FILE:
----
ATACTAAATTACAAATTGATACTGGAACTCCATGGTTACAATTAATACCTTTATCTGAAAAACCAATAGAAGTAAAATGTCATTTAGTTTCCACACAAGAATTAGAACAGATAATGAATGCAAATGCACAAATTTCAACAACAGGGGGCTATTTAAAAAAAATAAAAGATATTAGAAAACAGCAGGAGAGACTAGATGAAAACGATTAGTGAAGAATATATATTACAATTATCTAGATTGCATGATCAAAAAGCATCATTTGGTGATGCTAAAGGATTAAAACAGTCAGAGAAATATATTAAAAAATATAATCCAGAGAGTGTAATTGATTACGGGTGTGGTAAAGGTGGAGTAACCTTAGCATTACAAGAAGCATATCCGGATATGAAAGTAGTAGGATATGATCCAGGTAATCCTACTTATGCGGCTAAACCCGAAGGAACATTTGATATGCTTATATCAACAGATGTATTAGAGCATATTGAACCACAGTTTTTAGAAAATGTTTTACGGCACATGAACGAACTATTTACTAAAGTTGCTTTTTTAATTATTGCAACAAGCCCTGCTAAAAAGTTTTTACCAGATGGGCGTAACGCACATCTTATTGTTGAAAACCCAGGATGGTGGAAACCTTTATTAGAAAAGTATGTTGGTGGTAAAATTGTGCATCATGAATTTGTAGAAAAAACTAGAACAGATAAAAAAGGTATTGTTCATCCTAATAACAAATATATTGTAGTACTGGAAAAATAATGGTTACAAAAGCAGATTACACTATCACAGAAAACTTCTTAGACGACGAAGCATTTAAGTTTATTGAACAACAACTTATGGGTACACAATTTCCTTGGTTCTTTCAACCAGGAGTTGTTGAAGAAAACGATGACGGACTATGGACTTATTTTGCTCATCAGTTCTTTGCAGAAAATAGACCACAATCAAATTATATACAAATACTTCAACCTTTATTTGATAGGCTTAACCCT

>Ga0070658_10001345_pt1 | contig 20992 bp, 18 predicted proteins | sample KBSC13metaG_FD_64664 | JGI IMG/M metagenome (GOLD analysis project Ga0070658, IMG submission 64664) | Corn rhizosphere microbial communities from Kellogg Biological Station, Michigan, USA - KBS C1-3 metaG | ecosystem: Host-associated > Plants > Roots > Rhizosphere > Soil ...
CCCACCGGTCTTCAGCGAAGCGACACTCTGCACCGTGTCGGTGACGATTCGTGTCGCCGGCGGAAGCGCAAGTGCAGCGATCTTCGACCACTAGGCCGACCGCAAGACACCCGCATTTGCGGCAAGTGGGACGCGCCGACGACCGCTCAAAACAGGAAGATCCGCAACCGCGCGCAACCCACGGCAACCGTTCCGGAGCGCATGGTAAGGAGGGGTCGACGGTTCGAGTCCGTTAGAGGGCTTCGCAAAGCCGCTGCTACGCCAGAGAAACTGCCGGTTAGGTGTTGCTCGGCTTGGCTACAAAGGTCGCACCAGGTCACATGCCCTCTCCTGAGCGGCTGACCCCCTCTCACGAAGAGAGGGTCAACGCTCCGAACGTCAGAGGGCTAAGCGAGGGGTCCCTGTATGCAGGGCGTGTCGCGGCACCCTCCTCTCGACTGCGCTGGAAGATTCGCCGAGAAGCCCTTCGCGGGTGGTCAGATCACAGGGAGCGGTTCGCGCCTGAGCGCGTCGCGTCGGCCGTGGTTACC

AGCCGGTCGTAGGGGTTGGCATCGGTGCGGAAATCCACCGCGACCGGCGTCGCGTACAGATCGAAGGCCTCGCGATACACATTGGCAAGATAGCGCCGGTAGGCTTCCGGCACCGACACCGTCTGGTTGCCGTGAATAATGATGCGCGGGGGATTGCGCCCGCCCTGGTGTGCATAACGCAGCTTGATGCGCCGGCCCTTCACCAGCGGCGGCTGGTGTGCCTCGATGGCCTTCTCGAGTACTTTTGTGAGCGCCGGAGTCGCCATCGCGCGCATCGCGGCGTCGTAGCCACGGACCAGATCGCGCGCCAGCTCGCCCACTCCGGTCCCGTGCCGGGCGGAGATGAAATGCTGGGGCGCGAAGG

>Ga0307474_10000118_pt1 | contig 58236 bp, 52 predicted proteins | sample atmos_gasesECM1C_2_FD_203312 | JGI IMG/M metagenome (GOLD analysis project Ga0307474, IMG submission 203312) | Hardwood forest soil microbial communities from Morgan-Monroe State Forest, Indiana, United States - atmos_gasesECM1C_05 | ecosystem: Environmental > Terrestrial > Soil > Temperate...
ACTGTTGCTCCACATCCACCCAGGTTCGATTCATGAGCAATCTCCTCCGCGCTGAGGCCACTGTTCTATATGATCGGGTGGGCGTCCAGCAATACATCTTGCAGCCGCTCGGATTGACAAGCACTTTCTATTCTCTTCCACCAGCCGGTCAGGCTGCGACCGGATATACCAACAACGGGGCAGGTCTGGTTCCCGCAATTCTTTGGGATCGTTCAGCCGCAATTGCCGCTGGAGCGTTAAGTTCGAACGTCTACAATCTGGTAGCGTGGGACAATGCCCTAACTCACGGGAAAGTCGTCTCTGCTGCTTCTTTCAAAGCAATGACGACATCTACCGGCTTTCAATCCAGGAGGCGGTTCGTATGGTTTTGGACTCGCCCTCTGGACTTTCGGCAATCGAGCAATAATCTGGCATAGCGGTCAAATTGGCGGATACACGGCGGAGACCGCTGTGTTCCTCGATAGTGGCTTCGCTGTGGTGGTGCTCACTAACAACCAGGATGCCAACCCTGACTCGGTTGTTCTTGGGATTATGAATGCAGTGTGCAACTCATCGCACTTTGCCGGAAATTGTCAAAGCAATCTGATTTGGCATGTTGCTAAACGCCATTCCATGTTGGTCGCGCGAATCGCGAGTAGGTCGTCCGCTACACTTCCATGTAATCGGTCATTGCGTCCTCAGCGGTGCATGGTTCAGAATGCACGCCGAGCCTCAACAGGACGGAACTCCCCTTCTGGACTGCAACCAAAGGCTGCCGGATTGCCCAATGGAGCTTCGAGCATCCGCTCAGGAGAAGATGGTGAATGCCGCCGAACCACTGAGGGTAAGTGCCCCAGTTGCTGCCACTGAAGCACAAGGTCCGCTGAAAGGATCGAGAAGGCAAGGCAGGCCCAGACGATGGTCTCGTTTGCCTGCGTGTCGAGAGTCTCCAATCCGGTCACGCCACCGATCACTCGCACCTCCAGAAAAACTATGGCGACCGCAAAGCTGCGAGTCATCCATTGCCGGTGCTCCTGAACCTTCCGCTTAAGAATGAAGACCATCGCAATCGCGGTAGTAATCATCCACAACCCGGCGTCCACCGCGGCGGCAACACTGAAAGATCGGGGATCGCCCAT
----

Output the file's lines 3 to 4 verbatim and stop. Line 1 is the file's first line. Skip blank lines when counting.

CCCACCGGTCTTCAGCGAAGCGACACTCTGCACCGTGTCGGTGACGATTCGTGTCGCCGGCGGAAGCGCAAGTGCAGCGATCTTCGACCACTAGGCCGACCGCAAGACACCCGCATTTGCGGCAAGTGGGACGCGCCGACGACCGCTCAAAACAGGAAGATCCGCAACCGCGCGCAACCCACGGCAACCGTTCCGGAGCGCATGGTAAGGAGGGGTCGACGGTTCGAGTCCGTTAGAGGGCTTCGCAAAGCCGCTGCTACGCCAGAGAAACTGCCGGTTAGGTGTTGCTCGGCTTGGCTACAAAGGTCGCACCAGGTCACATGCCCTCTCCTGAGCGGCTGACCCCCTCTCACGAAGAGAGGGTCAACGCTCCGAACGTCAGAGGGCTAAGCGAGGGGTCCCTGTATGCAGGGCGTGTCGCGGCACCCTCCTCTCGACTGCGCTGGAAGATTCGCCGAGAAGCCCTTCGCGGGTGGTCAGATCACAGGGAGCGGTTCGCGCCTGAGCGCGTCGCGTCGGCCGTGGTTACC

AGCCGGTCGTAGGGGTTGGCATCGGTGCGGAAATCCACCGCGACCGGCGTCGCGTACAGATCGAAGGCCTCGCGATACACATTGGCAAGATAGCGCCGGTAGGCTTCCGGCACCGACACCGTCTGGTTGCCGTGAATAATGATGCGCGGGGGATTGCGCCCGCCCTGGTGTGCATAACGCAGCTTGATGCGCCGGCCCTTCACCAGCGGCGGCTGGTGTGCCTCGATGGCCTTCTCGAGTACTTTTGTGAGCGCCGGAGTCGCCATCGCGCGCATCGCGGCGTCGTAGCCACGGACCAGATCGCGCGCCAGCTCGCCCACTCCGGTCCCGTGCCGGGCGGAGATGAAATGCTGGGGCGCGAAGG